This lift works the anterior deltoids, the muscles on the front of your shoulder, which are instrumental in generating strong double-arm swing necessary for part-to-whole momentum transfer. Hold a dumbell in each hand while standing erect (knees slightly bent). Keeping your arms straight, raise the dumbells in front of your to shoulder level, with the backs of your hands facing the ceiling. Lower your arms. Repeat.

To make sure that you work the muscles hard throughout the full range of motion, you should do three versions of this lift, rotating them in a three-day cycle. On Mondays, do the standing version described above. On Wednesdays, do the same lift while laying face up on a flat bench, letting the dumbells touch the floor before each rep. On Fridays, do the same lift while laying face up on an incline bench, with your head at the lower end of the bence. Allow the dumbells to pull your arms down and behind you as far as possible before each rep. (Each rep stops when your arms are perpendicular to the floor.)

Side raises
This exercise works the lateral deltoids, the muscles on the outside of your shoulders. While they are not directly involved in the double-arm swing necessary for good jumping, they help stabilize the joint. Grasp a dumbell in each hand while standing erect, arms at your side. Slowly raise your hands to the side, with your arms slightly bent, until the weights are level with your ears (keep the backs of your hands toward the ceiling). Lower the dumbells. Repeat.

As with front raises, you should vary this lift slightly from day to day. On Mondays, do the standing version. On Wednesdays, do the exercise one arm at a time while laying on your side on a flat bench. Allow the dumbell (and your arm) to hang to the floor in front of your chest. Slowly raise the weight to vertical, keeping your arm slightly bent. **Keep the weight light when doing this version of the side raises.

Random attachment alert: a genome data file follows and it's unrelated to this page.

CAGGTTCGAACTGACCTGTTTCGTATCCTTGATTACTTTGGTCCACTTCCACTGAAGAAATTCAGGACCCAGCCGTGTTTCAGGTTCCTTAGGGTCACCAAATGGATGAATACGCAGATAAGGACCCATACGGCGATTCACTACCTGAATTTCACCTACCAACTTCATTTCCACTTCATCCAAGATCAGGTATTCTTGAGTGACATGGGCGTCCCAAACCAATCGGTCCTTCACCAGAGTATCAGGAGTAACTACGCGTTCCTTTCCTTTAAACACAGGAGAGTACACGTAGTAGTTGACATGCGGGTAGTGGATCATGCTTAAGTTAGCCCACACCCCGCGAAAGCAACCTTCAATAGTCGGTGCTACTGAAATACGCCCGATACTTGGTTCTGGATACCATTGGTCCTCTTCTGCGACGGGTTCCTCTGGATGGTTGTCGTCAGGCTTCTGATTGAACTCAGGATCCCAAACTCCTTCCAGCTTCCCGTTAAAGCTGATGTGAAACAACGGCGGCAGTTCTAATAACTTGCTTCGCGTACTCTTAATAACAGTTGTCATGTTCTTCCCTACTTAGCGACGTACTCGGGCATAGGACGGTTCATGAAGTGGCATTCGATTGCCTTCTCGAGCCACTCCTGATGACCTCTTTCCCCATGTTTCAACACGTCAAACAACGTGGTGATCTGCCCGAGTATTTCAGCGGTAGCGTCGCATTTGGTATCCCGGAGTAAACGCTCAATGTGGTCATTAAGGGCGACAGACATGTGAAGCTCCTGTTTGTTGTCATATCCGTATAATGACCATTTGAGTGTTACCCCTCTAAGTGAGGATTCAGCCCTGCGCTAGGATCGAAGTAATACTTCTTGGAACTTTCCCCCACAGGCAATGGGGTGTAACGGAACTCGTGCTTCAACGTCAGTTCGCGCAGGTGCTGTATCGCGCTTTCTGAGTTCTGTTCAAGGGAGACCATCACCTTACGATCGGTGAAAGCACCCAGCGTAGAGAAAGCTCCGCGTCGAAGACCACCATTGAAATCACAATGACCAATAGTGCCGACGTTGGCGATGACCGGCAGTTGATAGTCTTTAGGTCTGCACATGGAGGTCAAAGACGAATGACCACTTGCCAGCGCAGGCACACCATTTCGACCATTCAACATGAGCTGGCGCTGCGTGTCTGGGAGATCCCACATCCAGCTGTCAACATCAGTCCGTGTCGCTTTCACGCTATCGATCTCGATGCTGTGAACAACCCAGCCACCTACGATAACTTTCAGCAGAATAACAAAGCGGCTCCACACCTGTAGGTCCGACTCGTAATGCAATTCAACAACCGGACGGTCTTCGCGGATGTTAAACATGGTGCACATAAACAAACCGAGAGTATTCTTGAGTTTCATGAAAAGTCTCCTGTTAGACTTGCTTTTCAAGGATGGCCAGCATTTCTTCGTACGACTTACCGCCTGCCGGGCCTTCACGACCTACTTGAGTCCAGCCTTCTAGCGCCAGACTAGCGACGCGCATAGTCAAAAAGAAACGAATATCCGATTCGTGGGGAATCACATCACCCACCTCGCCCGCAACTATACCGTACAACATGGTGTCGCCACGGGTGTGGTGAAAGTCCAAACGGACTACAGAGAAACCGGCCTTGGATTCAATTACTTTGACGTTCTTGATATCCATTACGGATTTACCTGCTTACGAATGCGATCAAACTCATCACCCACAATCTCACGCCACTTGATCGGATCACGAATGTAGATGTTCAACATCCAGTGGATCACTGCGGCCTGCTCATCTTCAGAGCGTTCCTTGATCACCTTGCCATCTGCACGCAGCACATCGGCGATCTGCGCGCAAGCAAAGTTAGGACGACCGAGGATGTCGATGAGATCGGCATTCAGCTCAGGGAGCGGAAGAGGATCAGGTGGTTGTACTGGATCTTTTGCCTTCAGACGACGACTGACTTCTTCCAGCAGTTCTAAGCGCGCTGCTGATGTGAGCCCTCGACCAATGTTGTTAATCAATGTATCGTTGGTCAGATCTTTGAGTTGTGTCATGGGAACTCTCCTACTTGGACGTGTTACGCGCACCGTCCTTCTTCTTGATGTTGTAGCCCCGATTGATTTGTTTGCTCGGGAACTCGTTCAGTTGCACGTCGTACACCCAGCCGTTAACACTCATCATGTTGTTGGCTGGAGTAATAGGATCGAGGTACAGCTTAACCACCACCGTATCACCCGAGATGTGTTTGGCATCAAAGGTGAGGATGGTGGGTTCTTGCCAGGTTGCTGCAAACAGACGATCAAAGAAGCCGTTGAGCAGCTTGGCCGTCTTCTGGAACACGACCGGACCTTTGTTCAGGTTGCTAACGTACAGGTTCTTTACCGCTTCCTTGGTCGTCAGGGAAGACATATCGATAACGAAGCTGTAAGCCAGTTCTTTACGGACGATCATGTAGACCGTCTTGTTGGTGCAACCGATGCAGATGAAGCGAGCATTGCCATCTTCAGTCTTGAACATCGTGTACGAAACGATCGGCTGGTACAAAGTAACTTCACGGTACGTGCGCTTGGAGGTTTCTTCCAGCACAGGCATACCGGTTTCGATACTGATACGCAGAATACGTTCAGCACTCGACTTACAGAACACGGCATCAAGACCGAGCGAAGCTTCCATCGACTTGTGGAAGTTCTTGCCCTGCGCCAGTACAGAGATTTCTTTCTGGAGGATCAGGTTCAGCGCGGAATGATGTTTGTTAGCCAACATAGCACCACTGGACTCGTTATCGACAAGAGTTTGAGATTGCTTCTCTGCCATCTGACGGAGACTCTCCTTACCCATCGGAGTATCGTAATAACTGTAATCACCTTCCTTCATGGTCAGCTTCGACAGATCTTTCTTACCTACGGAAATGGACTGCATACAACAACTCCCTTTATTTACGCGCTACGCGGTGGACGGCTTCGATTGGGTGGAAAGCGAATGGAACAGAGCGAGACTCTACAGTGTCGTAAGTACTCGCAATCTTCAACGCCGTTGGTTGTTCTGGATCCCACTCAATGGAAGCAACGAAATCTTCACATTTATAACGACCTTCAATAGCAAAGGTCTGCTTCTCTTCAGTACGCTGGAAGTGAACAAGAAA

Rear raises
This lift, as you might surmise, works the posterior deltoids, the muscles in the back of your shoulders. These muscle groups are instrumental in "blocking" the momentum created by the anterior deltoids during the double-arm swing. Posterior deltoids also play a large part in generating arm-speed toward the ball as you hit.

Grasp a dumbell in each hand while standing erect. Raise them behind you as high as possible, keeping your arms straight and pointing your palms toward the ceiling. Lower them and repeat. One variation that works these muscles in a slightly different range of motion involves doing them while laying face down on a flat, high bench, preferably one that allows your arms to dangle freely without touching the floor. A second variation that works the posterior deltoids in yet another range of motion requires you to lay face up on a flat bench with your arms (and the dumbells) extended over your head. As with the third "side raise" variation, use light weight when doing this last posterior deltoid lift.

Weighted Crunches or Hyperextended Situps
At the moment of the plant, a good jumper's chest is forward and down, and as s/he jumps, s/he generates momentum by using the lower back to yank the torso upward. The instant before the jumper leaves the ground (and the instant the torso reaches vertical), the abs contract, effectively blocking the torso's motion and transferring its momentum from part-to-whole. The first four lifts in this program strengthen the lower back, but an excellent jumper must also have strong abs.

Everyone knows what crunches are; I'm simply suggesting that you do them while clutching a weight to your chest. Hyperextended situps are a bit more obscure. Sit sideways on a weight bench (so that no part of the bench is behind you), and have a partner hold down your feet. With your hands behind your head, slowly lean backwards as far as you can go, letting your head touch the floor if possible. Do a standard situp from this position. Repeat. As mentioned on the Jump Training Page, many coaches and trainers abhor this exercise . . . "Too hard on the lower back," they say. Yes, it can be, but it's a much more thorough exercise than "crunches," which, I'm convinced, have become popular largely because the nascent health club industry needed a way to convince its soft-bellied clients that they were "workin' hard and makin' progress" so the money would keep rolling in. Regular situps were just too friggin' hard for most people, so the health club industry invented the myth that crunches provide all the ab work one needs.

Ah, but I digress. . . . Try a set or two of hyperextended situps. If they bother your back, don't do them. If they don't bother back initially, try them for a couple weeks, perhaps interspersing a set or two with your regular ab routine. If they *still* don't bother your back, you should keep doing them. They are a great exercise because they work your abs through a full range of motion while working your hip flexors as well.

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Updated August 2000.

Copyright 2000 by Tom Wilson. All rights reserved.